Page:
Xavier Veilhan's exhibition at Perrotin gallery.
Photo: Courtesy of Perrotin

6 Enthralling Art and Design Exhibitions to See in New York Now

From an extraordinary Arshile Gorky painting to an expansive show of trailblazing Japanese American artist Ruth Asawa, these are the most exciting and thought-provoking shows of the month

Ruth Asawa, Untitled, S.237, 1958. Photo: Courtesy of David Zwirner

1. “Ruth Asawa” at David Zwirner

This must-see exhibition at David Zwirner’s West 20th Street location presents Ruth Asawa’s most iconic and beloved loopedwire sculptures alongside her remarkable and lesser-known drawing practice as well as smaller, rarely seen sculptures. Curated by Helen Molesworth, the show is slated to be one of the most comprehensive looks at the late Japanese American artist’s work to date, following the gallery’s first two shows of her work in 2017 and 2020. Unbeknownst to most, Asawa’s art training was primarily in design and drawing, and the act of drawing was part of her daily routine. The swirling, meandering lines and patterns on paper mirror her three dimensional sculptures, which can be considered drawings in space. The thoughtful show attempts to shed light on how art and life were truly intertwined for the trailblazing artist as she was in constant pursuit of pure form. Opens November 4  





Genevieve Figgis, Queens, 2021. Photo: Courtesy of Almine Rech

2. “Genieve Figgis: Immortal Reflection” at Almine Rech New York

Inspired by rococo painters like Jean-Honoré Fragonard and François Boucher, on-the-rise talent Genieve Figgis creates what she dubs “cover versions” of their work. The paintings on view at Almine Rech explore notions of pleasure and satire, sensitivity and subversion. Figgis’s unique take on the originals is filled with her own personality, a delightful reimagining of the historic that is sure to impress. Opens November 4 

Arshile Gorky, Untitled (Virginia Summer), 1946- 1947. Photo: Courtesy of Hauser and Wirth

3. “Arshile Gorky” at Hauser and Wirth

On November 16, art lovers are sure to be captivated by the story of an Arshile Gorky painting that was found hidden under one of his works on paper during a routine check by conservators. Displayed on the walls of the National Gallery of Art and the Philadelphia Museum of Art for years, The Limit (1947) concealed a masterpiece underneath that was only revealed after conservators Michaela Ritter and Olivier Masson of the Swiss restoration studio Masson and Ritter painstaking pulled back the layers. The newly discovered artwork, named Untitled (Virginia Summer) (1946-47) by his estate, is an entirely new addition to his oeuvre and will be on view at Hauser and Wirth this November. Opens November 16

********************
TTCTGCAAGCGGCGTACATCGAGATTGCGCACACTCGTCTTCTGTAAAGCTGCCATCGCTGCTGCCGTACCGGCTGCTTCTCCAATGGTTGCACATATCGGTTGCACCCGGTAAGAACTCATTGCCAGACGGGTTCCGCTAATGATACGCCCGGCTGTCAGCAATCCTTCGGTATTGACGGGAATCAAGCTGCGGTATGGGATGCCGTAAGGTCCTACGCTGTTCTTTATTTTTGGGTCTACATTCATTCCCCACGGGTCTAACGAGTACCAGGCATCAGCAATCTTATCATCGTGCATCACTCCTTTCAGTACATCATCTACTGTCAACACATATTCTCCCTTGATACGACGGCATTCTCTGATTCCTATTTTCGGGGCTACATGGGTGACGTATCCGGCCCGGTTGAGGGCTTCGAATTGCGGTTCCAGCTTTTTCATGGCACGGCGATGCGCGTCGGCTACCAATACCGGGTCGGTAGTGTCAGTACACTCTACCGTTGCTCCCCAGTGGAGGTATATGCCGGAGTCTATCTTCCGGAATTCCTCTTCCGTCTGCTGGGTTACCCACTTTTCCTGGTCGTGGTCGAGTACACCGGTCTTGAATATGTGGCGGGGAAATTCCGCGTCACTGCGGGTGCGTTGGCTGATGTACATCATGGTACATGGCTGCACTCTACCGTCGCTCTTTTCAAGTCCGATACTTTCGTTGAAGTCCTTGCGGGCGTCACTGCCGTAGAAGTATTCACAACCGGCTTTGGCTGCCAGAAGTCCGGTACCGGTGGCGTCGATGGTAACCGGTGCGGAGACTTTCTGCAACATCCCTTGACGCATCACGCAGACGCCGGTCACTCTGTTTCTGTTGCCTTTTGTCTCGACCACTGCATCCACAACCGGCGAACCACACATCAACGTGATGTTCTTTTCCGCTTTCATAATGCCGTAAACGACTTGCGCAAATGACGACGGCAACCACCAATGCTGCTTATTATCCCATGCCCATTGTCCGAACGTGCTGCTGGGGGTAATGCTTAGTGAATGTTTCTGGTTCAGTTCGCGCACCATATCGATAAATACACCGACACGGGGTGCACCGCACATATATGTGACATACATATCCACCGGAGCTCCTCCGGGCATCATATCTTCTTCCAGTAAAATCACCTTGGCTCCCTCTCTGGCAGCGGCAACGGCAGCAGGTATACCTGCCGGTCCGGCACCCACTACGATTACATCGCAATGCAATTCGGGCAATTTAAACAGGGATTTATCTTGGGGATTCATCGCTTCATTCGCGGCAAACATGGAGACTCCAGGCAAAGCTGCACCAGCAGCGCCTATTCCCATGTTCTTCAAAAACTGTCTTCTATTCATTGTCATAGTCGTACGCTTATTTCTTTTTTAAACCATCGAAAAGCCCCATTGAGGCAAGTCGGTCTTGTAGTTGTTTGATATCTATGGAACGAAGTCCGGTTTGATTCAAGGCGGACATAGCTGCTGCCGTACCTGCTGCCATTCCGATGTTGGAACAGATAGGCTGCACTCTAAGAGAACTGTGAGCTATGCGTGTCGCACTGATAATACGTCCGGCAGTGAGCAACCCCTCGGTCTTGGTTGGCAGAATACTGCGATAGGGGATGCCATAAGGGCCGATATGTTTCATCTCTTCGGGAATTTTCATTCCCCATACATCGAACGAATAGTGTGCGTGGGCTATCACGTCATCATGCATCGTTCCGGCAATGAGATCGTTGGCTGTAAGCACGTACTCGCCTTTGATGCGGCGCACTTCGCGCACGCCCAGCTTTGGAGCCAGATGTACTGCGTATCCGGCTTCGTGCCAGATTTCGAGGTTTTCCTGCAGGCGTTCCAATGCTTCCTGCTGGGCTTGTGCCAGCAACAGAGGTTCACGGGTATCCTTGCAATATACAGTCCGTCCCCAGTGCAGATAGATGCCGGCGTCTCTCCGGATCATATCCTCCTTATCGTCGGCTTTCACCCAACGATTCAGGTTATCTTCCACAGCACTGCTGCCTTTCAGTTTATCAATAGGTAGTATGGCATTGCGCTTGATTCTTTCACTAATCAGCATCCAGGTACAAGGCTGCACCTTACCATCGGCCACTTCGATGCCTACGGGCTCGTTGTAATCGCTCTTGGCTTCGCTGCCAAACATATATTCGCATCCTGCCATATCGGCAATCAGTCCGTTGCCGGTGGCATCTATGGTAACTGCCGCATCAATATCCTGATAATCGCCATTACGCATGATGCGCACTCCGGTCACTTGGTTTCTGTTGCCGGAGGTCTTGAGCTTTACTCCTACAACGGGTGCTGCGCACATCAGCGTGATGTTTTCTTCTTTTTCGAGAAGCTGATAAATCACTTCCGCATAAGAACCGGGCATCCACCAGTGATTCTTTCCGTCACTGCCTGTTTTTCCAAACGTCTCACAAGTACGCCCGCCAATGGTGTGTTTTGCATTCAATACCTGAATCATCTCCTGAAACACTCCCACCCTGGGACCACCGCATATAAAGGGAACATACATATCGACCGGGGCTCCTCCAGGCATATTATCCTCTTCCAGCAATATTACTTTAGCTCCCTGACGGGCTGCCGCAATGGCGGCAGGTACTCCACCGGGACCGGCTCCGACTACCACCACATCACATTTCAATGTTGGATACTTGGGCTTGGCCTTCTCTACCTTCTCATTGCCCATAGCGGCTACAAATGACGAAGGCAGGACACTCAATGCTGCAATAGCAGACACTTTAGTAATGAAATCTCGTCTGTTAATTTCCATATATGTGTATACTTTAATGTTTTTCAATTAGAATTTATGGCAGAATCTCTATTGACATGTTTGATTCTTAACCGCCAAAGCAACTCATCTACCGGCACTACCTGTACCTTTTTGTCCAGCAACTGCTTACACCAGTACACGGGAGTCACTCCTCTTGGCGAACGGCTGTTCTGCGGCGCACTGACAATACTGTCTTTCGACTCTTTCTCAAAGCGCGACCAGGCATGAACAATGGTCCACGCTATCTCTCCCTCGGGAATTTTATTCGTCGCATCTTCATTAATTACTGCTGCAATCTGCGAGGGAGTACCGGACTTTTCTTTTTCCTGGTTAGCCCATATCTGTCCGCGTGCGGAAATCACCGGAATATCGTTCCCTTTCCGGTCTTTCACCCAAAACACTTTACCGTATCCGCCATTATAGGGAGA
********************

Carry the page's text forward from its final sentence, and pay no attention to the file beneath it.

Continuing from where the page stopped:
An installation view of Xavier Veilhan's show at Perrotin. Photo: Courtesy of Perrotin

An installation view of Xavier Veilhan at Perrotin. Photo: Courtesy of Perrotin

4. “Xavier Veilhan: Autofocus” at Perrotin

The celebrated multidisciplinary French artist Xavier Veilhan is bringing a group of dazzling new figurative and architectural sculptures to the third floor of Perrotin’s New York gallery.  Titled “For Autofocus,” the must-see show is a continuation of his experiments in movement and memory. Responding to the soaring double-height ceilings of the space, Veilhan’s figures are sculpted at different scales, ranging from life-size to monumental. “The work’s appearance is conditioned by the spectator’s gaze,” says the artist. Opens November 3 

An installation view of "Open and Closed" at the Future Perfect. Photo: Courtesy of the Future Perfect

5. “Open and Closed” at the Future Perfect

The contemporary design gallery the Future Perfect has partnered with the Danish Arts Foundation to present nine emerging Danish artisans for their latest show. Visitors will discover the work of nine creatives, who were each tasked with exploring the concept of a box, both metaphorically and as a functional object. “The box is a poignant symbol of spaces as they are opened and closed and of the rigid conditions under which many artworks are made and presented,” says director Laura Young, who curated the show. On view through December 15 

An installation view of the exhibition at Carpenter's Workshop gallery. Photo: Courtesy of Carpenter's Workshop

6. “Stories from the New World” at Carpenter’s Workshop Gallery

“Stories from the New World” is an an exhibition of newly commissioned work from seven remarkable artist-designers, all based in the U.S. and Caribbean, with engaging themes of identity, heritage, and place. Spearheaded by Ashlee Harrison, the gallery’s director of Americas, the show is guest-curated by Wava Carpenter and Anna Carnick of Anava Projects. “We’re honored to work with such an incredible group of young artists for this exhibition,” says Harrison. “The work of these seven incredible talents speaks strongly to their personal narrative, and explores use of experimental techniques, materials, and processes in a very poetic and sculptural manner.” Highlights include seaweed-based works by Indian-born, New York-based textile artist Anubha Sood and Colorado ceramicist Isabella Maroon’s works that are dotted with colorful remnants of her past creations. Through January 22 


Cover: Xavier Veilhan's exhibition at Perrotin gallery.
Photo: Courtesy of Perrotin


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